Crisis in South Africa: Poor Education of Black Youth Sounds Alarms

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Black youth in South Africa are performing abysmally in schools across the nation, a remnant of the brutal apartheid system that severely limited the aspirations and opportunities of generations of South African blacks, according to a recent report by the country’s National Policy Commission.

Despite national spending on education of 5 percent, an amount that puts South Africa in line with nations like the United States, Holland and Austria, there is a huge gap between the performance of white students and black students. The problems listed in the report, according to a story on allafrica.com, sound remarkably similar to the problems that plague black students in the United States: high poverty, horrendous school conditions and poor teacher quality. A study by South Africa’s Human Sciences Research Council found that nearly 20 percent of teachers are absent from schools on Monday and Friday and the absentee rate rises to one-third near the end of the month—a clear sign of a lack of commitment by the teachers assigned with educating the nation’s neediest students. The report points points out that South Africa’s teachers are among the highest paid in the world in terms of purchasing power parity.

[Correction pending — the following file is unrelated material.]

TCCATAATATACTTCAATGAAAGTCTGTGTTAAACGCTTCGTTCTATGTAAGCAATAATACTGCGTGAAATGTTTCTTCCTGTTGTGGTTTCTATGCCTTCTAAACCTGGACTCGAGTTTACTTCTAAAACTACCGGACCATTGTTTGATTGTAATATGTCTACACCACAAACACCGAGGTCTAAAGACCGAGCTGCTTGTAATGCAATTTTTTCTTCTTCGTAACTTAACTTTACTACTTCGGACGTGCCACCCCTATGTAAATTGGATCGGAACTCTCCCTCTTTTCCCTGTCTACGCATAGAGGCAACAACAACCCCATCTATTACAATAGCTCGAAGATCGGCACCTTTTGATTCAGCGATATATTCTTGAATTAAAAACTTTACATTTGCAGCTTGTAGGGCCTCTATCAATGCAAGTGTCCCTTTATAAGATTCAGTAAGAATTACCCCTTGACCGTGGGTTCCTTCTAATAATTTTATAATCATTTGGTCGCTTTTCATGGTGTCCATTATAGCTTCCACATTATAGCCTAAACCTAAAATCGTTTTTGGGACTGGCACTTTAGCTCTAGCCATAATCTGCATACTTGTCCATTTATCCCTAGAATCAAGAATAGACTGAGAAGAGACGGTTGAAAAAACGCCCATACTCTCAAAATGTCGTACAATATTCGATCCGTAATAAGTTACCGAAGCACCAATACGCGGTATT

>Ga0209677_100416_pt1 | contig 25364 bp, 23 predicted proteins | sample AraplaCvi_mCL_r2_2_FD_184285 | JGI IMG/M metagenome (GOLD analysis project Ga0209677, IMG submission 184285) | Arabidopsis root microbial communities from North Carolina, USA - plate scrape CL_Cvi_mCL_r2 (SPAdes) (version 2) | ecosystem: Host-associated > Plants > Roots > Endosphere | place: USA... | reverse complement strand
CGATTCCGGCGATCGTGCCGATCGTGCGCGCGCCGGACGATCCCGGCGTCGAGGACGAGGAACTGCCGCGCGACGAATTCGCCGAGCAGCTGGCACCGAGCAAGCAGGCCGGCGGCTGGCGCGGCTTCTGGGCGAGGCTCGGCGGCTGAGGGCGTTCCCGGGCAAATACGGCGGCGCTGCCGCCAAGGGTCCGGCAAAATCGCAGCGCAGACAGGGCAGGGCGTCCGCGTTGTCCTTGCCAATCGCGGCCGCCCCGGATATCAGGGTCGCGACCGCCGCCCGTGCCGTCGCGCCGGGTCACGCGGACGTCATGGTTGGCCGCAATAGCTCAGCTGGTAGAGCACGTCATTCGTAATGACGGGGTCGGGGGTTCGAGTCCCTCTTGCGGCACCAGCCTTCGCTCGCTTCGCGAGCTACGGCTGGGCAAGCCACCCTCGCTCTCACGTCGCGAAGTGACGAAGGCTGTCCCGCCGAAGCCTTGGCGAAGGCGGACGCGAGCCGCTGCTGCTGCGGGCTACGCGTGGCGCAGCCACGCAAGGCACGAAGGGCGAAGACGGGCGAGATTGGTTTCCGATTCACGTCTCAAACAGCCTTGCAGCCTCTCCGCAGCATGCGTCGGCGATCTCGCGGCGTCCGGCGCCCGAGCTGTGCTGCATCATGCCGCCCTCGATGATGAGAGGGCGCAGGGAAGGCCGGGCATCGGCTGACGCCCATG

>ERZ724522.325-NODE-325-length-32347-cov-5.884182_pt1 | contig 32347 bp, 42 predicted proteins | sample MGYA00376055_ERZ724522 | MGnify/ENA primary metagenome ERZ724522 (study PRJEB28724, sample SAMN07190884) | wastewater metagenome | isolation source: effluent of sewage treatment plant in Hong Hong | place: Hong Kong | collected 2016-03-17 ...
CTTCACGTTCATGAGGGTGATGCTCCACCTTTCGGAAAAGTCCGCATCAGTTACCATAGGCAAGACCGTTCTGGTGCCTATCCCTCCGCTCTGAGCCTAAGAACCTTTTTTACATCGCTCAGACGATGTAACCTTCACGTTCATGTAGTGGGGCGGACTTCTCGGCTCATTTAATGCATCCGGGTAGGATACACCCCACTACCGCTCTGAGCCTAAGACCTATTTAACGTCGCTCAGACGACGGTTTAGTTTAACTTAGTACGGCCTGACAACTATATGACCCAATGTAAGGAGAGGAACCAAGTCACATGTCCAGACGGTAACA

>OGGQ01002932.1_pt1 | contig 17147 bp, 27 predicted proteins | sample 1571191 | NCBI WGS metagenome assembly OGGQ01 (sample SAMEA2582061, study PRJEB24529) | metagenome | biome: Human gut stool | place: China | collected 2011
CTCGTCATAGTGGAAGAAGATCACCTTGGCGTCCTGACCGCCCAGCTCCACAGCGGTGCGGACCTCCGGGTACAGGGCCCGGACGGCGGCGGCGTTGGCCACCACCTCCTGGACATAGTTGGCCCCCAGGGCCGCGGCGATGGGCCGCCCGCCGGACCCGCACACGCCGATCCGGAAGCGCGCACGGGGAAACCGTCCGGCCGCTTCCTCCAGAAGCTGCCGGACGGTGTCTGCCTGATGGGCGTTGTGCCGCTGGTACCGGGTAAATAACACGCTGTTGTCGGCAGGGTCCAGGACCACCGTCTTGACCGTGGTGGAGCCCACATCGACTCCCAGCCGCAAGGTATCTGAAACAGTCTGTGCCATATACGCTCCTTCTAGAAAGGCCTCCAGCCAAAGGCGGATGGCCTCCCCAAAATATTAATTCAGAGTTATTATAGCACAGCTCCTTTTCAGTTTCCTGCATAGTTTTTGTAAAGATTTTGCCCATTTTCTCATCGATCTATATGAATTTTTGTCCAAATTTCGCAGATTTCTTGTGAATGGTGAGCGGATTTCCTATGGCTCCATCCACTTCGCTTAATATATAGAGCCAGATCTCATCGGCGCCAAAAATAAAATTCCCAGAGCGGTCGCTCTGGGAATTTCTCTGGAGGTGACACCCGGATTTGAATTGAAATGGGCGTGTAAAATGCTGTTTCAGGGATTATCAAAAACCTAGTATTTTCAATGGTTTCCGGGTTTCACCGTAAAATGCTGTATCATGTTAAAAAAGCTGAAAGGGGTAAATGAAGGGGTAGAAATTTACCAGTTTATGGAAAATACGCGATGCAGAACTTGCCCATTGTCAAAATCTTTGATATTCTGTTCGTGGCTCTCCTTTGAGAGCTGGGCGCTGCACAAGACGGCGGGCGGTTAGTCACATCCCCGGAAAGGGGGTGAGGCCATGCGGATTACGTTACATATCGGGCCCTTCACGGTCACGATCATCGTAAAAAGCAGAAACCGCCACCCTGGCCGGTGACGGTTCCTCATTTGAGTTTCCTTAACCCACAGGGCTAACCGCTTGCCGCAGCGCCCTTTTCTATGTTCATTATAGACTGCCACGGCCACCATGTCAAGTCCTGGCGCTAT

South Africa is ranked 137th out of 139 countries for quality in math and science education and 125th for the quality of primary school education.

As for the physical conditions of the schools, an estimated 1,069 schools need running water, 14,989 need libraries and 18,258 need laboratories.

In a debate that closely mirrors that in the U.S. between liberals and conservatives over the benefits of increased education spending, researchers in South Africa have pointed out that “financial resources have brought little improvement to weak schools, thus concurring that funding is not the issue. They highlight that learners in low-income communities often attend schools that lack discipline, are weakly managed and have few qualified and experienced teachers.”

The chances of the system being turned around any time soon also appear to be bleak, as the reports points out that the schools are plagued by poorly prepared and ineffective principals and a system of deficient civil service employees who have gotten their jobs through nepotism.

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